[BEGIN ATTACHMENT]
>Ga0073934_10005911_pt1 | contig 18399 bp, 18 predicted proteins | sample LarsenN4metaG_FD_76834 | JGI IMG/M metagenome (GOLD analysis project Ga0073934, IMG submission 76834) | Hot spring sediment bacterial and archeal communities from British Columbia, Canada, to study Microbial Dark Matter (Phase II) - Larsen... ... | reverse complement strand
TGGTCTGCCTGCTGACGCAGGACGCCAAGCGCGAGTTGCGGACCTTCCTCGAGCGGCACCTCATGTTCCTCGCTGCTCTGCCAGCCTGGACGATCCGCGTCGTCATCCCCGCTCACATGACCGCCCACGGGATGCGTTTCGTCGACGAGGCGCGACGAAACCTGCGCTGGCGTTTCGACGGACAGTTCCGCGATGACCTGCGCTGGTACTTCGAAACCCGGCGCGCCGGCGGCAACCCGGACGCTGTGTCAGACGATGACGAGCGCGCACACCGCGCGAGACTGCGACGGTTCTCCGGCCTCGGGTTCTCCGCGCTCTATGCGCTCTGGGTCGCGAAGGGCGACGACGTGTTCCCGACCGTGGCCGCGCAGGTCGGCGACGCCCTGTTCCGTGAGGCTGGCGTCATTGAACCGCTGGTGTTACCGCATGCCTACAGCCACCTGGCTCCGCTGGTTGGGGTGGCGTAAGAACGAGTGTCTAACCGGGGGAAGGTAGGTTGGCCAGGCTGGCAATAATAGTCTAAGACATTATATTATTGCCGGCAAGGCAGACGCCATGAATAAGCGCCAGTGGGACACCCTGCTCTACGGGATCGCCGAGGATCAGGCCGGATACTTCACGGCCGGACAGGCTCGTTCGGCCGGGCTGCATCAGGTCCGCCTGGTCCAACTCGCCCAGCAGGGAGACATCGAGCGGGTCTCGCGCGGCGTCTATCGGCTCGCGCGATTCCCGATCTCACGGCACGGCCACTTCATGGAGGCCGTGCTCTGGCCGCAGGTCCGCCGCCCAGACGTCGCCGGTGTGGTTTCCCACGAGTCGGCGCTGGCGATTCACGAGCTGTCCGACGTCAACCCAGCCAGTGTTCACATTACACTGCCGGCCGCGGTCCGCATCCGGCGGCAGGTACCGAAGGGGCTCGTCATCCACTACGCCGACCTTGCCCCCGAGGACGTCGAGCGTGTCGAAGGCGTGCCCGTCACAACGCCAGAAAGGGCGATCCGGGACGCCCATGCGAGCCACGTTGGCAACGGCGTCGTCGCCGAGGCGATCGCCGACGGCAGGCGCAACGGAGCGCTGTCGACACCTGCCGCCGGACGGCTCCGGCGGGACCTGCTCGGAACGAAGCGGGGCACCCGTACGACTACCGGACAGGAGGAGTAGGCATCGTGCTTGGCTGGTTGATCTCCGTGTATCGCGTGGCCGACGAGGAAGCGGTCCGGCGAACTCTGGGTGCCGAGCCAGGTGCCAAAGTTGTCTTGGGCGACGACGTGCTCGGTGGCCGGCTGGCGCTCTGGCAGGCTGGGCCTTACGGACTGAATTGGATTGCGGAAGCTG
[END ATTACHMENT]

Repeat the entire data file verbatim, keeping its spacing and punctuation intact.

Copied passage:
>Ga0073934_10005911_pt1 | contig 18399 bp, 18 predicted proteins | sample LarsenN4metaG_FD_76834 | JGI IMG/M metagenome (GOLD analysis project Ga0073934, IMG submission 76834) | Hot spring sediment bacterial and archeal communities from British Columbia, Canada, to study Microbial Dark Matter (Phase II) - Larsen... ... | reverse complement strand
TGGTCTGCCTGCTGACGCAGGACGCCAAGCGCGAGTTGCGGACCTTCCTCGAGCGGCACCTCATGTTCCTCGCTGCTCTGCCAGCCTGGACGATCCGCGTCGTCATCCCCGCTCACATGACCGCCCACGGGATGCGTTTCGTCGACGAGGCGCGACGAAACCTGCGCTGGCGTTTCGACGGACAGTTCCGCGATGACCTGCGCTGGTACTTCGAAACCCGGCGCGCCGGCGGCAACCCGGACGCTGTGTCAGACGATGACGAGCGCGCACACCGCGCGAGACTGCGACGGTTCTCCGGCCTCGGGTTCTCCGCGCTCTATGCGCTCTGGGTCGCGAAGGGCGACGACGTGTTCCCGACCGTGGCCGCGCAGGTCGGCGACGCCCTGTTCCGTGAGGCTGGCGTCATTGAACCGCTGGTGTTACCGCATGCCTACAGCCACCTGGCTCCGCTGGTTGGGGTGGCGTAAGAACGAGTGTCTAACCGGGGGAAGGTAGGTTGGCCAGGCTGGCAATAATAGTCTAAGACATTATATTATTGCCGGCAAGGCAGACGCCATGAATAAGCGCCAGTGGGACACCCTGCTCTACGGGATCGCCGAGGATCAGGCCGGATACTTCACGGCCGGACAGGCTCGTTCGGCCGGGCTGCATCAGGTCCGCCTGGTCCAACTCGCCCAGCAGGGAGACATCGAGCGGGTCTCGCGCGGCGTCTATCGGCTCGCGCGATTCCCGATCTCACGGCACGGCCACTTCATGGAGGCCGTGCTCTGGCCGCAGGTCCGCCGCCCAGACGTCGCCGGTGTGGTTTCCCACGAGTCGGCGCTGGCGATTCACGAGCTGTCCGACGTCAACCCAGCCAGTGTTCACATTACACTGCCGGCCGCGGTCCGCATCCGGCGGCAGGTACCGAAGGGGCTCGTCATCCACTACGCCGACCTTGCCCCCGAGGACGTCGAGCGTGTCGAAGGCGTGCCCGTCACAACGCCAGAAAGGGCGATCCGGGACGCCCATGCGAGCCACGTTGGCAACGGCGTCGTCGCCGAGGCGATCGCCGACGGCAGGCGCAACGGAGCGCTGTCGACACCTGCCGCCGGACGGCTCCGGCGGGACCTGCTCGGAACGAAGCGGGGCACCCGTACGACTACCGGACAGGAGGAGTAGGCATCGTGCTTGGCTGGTTGATCTCCGTGTATCGCGTGGCCGACGAGGAAGCGGTCCGGCGAACTCTGGGTGCCGAGCCAGGTGCCAAAGTTGTCTTGGGCGACGACGTGCTCGGTGGCCGGCTGGCGCTCTGGCAGGCTGGGCCTTACGGACTGAATTGGATTGCGGAAGCTG